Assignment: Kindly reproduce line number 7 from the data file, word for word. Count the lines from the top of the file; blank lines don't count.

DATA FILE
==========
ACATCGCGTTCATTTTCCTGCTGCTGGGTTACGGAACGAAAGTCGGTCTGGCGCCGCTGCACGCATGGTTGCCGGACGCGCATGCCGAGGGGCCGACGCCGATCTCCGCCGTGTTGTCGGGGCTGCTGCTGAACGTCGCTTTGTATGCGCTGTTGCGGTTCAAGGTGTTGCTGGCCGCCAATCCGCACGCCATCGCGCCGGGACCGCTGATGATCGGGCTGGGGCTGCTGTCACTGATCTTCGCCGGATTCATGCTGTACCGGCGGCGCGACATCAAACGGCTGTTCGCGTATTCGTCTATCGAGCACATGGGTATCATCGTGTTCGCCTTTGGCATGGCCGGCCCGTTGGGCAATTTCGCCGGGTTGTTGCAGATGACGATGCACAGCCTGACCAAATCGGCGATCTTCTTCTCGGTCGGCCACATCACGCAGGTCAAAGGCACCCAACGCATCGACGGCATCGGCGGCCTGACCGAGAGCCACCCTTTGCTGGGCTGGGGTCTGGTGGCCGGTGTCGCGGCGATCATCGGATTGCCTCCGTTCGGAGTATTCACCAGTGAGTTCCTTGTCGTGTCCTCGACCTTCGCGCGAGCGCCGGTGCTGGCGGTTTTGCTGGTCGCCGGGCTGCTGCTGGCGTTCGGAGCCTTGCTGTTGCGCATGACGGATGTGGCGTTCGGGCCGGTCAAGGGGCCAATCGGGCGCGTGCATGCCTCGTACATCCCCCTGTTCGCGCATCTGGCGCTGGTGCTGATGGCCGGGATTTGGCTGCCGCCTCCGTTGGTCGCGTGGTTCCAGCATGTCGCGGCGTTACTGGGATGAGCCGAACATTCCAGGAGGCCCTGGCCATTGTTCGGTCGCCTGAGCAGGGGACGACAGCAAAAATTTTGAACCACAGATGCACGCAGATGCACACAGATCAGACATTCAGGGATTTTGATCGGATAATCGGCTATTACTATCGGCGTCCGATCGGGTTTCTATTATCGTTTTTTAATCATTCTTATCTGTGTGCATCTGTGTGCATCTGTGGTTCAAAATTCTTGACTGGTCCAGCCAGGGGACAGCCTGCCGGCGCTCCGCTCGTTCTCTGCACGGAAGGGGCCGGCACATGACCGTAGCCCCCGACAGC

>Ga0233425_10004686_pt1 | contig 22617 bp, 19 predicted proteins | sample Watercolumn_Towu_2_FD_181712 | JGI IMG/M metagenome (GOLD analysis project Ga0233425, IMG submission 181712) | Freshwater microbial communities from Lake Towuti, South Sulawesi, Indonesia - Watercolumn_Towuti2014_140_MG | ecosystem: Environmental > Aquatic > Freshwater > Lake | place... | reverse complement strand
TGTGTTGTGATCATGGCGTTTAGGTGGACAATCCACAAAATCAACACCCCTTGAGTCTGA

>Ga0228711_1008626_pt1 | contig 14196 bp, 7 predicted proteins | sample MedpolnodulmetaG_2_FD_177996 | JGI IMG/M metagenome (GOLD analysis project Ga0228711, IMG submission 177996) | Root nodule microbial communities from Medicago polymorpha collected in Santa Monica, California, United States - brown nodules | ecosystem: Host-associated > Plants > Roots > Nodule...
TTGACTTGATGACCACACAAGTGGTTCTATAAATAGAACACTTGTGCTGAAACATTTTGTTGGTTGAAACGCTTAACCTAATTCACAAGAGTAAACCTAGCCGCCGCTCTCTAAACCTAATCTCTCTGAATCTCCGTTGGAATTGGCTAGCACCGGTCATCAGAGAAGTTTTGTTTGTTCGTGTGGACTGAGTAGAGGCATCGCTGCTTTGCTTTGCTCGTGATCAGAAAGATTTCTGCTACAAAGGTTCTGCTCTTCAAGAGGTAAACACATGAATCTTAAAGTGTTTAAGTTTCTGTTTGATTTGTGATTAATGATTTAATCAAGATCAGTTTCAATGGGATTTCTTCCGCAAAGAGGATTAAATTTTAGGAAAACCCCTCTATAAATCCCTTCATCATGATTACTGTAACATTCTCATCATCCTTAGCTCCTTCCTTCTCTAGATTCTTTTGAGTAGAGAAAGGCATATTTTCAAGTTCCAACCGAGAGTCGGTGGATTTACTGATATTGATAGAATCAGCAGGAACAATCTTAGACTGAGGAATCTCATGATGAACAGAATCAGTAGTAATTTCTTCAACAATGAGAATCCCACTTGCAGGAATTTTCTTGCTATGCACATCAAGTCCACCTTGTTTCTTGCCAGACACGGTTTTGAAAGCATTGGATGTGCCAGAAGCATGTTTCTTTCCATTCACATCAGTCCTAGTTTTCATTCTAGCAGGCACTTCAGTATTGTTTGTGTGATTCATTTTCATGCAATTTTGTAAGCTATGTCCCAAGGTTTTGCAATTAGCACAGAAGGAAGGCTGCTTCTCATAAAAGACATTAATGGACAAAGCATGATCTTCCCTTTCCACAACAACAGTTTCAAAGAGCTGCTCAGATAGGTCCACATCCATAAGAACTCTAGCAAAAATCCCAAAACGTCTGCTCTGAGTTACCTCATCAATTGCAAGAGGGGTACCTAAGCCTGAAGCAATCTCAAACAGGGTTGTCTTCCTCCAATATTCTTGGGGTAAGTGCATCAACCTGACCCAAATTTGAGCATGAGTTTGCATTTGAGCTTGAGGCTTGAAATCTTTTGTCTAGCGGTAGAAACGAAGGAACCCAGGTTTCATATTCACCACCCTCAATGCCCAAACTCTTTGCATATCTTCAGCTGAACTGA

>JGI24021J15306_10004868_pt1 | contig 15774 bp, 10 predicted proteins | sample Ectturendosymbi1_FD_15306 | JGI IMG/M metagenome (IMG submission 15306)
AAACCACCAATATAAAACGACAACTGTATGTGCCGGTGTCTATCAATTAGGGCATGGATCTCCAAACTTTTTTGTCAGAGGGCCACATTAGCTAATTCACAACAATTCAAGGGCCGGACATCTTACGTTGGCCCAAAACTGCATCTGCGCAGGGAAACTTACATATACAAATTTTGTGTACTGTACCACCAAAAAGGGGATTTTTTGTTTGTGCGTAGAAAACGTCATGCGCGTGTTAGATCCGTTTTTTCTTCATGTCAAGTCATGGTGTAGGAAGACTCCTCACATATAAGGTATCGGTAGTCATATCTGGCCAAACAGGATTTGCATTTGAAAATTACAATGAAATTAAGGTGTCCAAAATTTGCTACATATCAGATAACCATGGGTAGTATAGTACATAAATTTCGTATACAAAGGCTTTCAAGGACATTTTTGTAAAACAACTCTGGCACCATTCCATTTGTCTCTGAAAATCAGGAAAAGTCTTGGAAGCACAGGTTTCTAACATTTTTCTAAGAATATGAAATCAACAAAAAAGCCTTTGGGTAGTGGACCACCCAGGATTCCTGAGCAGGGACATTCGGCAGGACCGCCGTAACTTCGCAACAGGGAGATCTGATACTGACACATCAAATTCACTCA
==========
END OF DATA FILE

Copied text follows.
AAACCACCAATATAAAACGACAACTGTATGTGCCGGTGTCTATCAATTAGGGCATGGATCTCCAAACTTTTTTGTCAGAGGGCCACATTAGCTAATTCACAACAATTCAAGGGCCGGACATCTTACGTTGGCCCAAAACTGCATCTGCGCAGGGAAACTTACATATACAAATTTTGTGTACTGTACCACCAAAAAGGGGATTTTTTGTTTGTGCGTAGAAAACGTCATGCGCGTGTTAGATCCGTTTTTTCTTCATGTCAAGTCATGGTGTAGGAAGACTCCTCACATATAAGGTATCGGTAGTCATATCTGGCCAAACAGGATTTGCATTTGAAAATTACAATGAAATTAAGGTGTCCAAAATTTGCTACATATCAGATAACCATGGGTAGTATAGTACATAAATTTCGTATACAAAGGCTTTCAAGGACATTTTTGTAAAACAACTCTGGCACCATTCCATTTGTCTCTGAAAATCAGGAAAAGTCTTGGAAGCACAGGTTTCTAACATTTTTCTAAGAATATGAAATCAACAAAAAAGCCTTTGGGTAGTGGACCACCCAGGATTCCTGAGCAGGGACATTCGGCAGGACCGCCGTAACTTCGCAACAGGGAGATCTGATACTGACACATCAAATTCACTCA